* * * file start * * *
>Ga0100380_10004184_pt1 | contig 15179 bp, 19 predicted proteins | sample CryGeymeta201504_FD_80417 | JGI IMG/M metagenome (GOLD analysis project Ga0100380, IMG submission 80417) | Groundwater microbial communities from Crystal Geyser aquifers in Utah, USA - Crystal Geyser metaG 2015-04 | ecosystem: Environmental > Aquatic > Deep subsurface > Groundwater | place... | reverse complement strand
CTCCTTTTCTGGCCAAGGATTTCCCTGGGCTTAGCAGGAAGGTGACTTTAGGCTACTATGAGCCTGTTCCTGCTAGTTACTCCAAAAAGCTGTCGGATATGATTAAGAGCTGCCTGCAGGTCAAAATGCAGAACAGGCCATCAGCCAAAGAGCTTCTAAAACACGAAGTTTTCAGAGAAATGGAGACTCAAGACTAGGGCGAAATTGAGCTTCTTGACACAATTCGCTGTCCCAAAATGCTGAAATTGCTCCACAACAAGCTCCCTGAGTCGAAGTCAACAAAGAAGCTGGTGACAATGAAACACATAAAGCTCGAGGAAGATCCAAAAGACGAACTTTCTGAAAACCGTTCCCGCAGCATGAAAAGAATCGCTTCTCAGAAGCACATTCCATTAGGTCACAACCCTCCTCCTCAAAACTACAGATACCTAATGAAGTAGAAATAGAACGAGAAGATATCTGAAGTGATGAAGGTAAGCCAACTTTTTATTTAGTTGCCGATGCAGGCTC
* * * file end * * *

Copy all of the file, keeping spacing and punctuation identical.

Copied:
>Ga0100380_10004184_pt1 | contig 15179 bp, 19 predicted proteins | sample CryGeymeta201504_FD_80417 | JGI IMG/M metagenome (GOLD analysis project Ga0100380, IMG submission 80417) | Groundwater microbial communities from Crystal Geyser aquifers in Utah, USA - Crystal Geyser metaG 2015-04 | ecosystem: Environmental > Aquatic > Deep subsurface > Groundwater | place... | reverse complement strand
CTCCTTTTCTGGCCAAGGATTTCCCTGGGCTTAGCAGGAAGGTGACTTTAGGCTACTATGAGCCTGTTCCTGCTAGTTACTCCAAAAAGCTGTCGGATATGATTAAGAGCTGCCTGCAGGTCAAAATGCAGAACAGGCCATCAGCCAAAGAGCTTCTAAAACACGAAGTTTTCAGAGAAATGGAGACTCAAGACTAGGGCGAAATTGAGCTTCTTGACACAATTCGCTGTCCCAAAATGCTGAAATTGCTCCACAACAAGCTCCCTGAGTCGAAGTCAACAAAGAAGCTGGTGACAATGAAACACATAAAGCTCGAGGAAGATCCAAAAGACGAACTTTCTGAAAACCGTTCCCGCAGCATGAAAAGAATCGCTTCTCAGAAGCACATTCCATTAGGTCACAACCCTCCTCCTCAAAACTACAGATACCTAATGAAGTAGAAATAGAACGAGAAGATATCTGAAGTGATGAAGGTAAGCCAACTTTTTATTTAGTTGCCGATGCAGGCTC